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O&G Training and Education

O&G Training and Education

Taps Technology for the Modern Classroom Experience

By Jennifer Delony

As oil and gas companies in 2017 face unique challenges in workforce development, education and training providers will be working diligently to continue shaping options for workers that tap into a vast range of technologies designed to accommodate the way people want to learn today.

Compounding a reality oil and gas companies have been facing for many years — the retirement of a large percentage of experienced workers and the need to transfer their knowledge to the next generation — is the new reality that the downturn has forced younger workers out of the industry into other stable job environments. An uptick in oil prices that is forecast to continue to grow gradually throughout the year isn’t going to bring those workers back. But as the industry grows, it will need to refill lost jobs.

In this current environment, industry is asking, “where are we going to get the individuals that we need to be in this industry, and how can we make sure they have the basic competencies required?”

That’s the view according to Coy Wilcox, director for the Petroleum Extension (PETEX), a part of the Texas Extended Campus at The University of Texas at Austin. He told Oilman that PETEX is trying to put in place training and education programs that use technologies available today — such as drilling simulators or hands on training simulator tools that are an actual set of tongs, or an actual measurement flow, so workers can learn to properly calibrate and measure systems — and then run those workers through programs that combine theory- and competency-based models with hands on experience.

“Those are going to be key things that we see over the next several years,” Wilcox said. “It’s about combining e-learning tools, putting them in a classroom, and being able to use simulations, then getting workers outside to perform those same tasks to at least an entry level competency.”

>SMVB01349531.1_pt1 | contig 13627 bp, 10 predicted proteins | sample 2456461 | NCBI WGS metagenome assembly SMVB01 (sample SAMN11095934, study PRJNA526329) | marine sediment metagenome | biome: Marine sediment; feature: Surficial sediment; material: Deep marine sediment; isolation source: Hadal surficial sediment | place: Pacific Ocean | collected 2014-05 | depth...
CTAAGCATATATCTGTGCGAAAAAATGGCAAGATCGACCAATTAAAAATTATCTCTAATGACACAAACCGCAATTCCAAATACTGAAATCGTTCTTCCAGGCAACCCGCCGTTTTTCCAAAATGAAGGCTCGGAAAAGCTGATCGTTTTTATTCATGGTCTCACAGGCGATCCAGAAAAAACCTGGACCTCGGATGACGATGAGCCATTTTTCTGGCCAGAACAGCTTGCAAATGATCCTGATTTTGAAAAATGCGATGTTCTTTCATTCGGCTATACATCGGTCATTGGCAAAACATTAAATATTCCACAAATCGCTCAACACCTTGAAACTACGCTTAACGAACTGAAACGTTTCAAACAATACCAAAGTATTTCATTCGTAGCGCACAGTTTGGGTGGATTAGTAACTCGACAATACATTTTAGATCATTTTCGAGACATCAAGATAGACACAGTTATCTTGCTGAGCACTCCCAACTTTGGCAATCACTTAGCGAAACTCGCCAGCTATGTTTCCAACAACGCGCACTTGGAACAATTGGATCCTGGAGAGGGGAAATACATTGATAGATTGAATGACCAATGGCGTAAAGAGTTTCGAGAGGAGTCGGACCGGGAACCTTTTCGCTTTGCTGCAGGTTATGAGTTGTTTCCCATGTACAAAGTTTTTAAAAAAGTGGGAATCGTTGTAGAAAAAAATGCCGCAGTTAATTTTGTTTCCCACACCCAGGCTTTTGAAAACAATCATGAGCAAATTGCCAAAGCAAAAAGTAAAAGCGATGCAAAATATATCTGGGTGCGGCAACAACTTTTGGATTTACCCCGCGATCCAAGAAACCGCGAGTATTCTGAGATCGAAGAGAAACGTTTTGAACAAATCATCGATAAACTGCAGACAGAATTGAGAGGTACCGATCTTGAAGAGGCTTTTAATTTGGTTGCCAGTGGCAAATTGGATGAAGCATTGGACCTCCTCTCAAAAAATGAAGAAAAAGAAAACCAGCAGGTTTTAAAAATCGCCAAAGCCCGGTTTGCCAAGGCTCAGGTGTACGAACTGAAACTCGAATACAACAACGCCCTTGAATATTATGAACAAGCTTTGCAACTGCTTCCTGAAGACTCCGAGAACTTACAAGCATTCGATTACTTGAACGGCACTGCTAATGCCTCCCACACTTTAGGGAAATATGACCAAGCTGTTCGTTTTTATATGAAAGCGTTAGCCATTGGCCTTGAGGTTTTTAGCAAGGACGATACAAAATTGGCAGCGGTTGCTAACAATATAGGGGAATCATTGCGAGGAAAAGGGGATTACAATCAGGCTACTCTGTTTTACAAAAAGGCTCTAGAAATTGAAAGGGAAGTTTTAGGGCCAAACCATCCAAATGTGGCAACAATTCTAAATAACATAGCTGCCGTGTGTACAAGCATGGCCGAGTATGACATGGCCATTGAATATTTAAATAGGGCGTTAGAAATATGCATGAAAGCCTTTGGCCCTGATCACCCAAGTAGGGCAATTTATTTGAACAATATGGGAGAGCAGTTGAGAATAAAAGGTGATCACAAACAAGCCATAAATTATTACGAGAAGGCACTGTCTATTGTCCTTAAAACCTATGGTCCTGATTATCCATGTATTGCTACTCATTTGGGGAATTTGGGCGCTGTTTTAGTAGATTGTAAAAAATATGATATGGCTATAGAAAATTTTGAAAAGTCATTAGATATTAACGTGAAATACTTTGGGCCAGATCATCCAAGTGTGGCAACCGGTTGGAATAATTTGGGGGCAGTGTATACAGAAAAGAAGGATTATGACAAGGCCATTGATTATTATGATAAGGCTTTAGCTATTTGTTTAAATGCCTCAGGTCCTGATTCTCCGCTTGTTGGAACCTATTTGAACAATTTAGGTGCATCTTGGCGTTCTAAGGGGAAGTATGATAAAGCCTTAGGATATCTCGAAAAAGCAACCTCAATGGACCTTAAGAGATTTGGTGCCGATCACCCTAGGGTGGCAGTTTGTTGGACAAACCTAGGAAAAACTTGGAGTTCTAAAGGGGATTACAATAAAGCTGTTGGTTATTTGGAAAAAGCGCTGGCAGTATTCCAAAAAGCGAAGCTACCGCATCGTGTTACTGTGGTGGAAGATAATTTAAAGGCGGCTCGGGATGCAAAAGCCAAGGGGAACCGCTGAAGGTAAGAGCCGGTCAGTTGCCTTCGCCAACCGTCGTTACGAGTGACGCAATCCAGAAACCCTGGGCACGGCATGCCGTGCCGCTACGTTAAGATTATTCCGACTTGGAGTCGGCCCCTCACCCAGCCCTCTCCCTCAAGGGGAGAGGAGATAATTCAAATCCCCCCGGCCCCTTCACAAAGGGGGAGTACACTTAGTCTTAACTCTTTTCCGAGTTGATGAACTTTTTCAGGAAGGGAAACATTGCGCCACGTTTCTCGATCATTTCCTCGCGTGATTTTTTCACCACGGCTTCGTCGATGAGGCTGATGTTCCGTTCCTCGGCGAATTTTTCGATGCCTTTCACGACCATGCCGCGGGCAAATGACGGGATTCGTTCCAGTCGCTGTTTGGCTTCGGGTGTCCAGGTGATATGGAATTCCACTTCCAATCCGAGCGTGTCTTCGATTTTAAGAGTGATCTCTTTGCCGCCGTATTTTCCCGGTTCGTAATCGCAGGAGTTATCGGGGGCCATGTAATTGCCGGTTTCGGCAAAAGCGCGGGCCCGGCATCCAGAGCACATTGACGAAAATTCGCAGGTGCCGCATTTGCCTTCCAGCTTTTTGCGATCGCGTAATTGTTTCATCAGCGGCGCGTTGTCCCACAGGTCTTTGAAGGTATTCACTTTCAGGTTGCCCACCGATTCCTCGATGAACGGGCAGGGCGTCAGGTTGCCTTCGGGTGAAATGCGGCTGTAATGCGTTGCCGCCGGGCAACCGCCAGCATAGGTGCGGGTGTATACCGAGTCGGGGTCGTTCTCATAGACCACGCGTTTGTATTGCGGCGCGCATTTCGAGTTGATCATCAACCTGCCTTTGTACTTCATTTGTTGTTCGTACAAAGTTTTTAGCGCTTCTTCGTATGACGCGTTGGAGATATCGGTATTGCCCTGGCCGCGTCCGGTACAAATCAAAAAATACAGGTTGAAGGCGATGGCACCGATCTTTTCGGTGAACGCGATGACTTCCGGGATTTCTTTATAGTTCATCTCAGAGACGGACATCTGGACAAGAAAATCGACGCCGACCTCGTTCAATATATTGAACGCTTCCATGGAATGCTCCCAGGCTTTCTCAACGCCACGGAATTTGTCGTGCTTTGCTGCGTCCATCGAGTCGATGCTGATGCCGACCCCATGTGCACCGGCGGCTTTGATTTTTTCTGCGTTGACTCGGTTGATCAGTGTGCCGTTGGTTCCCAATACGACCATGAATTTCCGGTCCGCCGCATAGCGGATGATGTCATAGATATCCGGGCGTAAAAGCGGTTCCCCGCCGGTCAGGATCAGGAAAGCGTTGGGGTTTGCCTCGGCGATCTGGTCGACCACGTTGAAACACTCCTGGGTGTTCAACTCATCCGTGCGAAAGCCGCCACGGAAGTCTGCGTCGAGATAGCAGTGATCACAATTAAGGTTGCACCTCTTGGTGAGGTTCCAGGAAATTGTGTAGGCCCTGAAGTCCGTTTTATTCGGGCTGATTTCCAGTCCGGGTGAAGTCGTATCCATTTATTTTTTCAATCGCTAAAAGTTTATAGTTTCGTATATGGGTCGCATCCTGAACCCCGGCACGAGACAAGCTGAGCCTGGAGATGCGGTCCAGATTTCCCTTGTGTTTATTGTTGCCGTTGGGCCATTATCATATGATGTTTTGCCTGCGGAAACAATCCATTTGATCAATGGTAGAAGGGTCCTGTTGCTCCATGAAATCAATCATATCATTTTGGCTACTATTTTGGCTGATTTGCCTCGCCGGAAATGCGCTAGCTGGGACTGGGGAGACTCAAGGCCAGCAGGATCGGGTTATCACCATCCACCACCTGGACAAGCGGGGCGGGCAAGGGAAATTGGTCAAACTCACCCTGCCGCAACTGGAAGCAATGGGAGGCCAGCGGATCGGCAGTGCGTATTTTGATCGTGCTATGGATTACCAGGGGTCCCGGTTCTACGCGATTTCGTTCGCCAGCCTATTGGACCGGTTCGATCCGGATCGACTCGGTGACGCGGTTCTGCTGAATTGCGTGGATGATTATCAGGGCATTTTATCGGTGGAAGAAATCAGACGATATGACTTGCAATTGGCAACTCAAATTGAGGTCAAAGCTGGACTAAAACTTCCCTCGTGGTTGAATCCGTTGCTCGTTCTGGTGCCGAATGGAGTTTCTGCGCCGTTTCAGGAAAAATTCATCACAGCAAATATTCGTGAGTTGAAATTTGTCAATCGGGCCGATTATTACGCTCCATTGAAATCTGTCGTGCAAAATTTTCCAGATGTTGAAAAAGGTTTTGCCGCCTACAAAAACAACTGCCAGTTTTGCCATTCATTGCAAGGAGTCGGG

Wilcox calls it the “technology-enhanced learning platform.”

He said that PETEX is focusing on using technology to provide people with the most realistic training that they can possibly get without actually having to be on the job.

“We’re taking the e-learning format, we’re putting in what was once a traditional publication, now more of an e-book, and then bringing that into the classroom so that, with the environment that people see sitting in front of a computer, now they get that same look, the same feel, with all the simulations, the graphics, the ability to see things that they may not be able to see, but now they have an instructor in the classroom facilitating this learning at the same time,” he said.

PETEX has been providing training courses and content for the oil and gas industry for decades. It is headquartered at the J.J. Pickle Research Campus in North Austin, and it offers technical and nontechnical training courses, publications, and e-solutions for employees in various sectors of the industry, with instructor-led courses located at the Bammel Business Park in Houston as well as client locations around the world.

Wilcox says that companies account for about 70 percent of the total usage of the PETEX instructor-led platform, while individuals account for about 65 percent of the usage of the PETEX publications and e-learning platforms.

Technology also provides the foundation for training platforms offered by Louisiana Workers’ Compensation Corporation (LWCC) for its policyholders at no charge. Among LWCC’s offerings are streaming videos, webinars, online courses, a mobile training center, and a virtual driver simulator.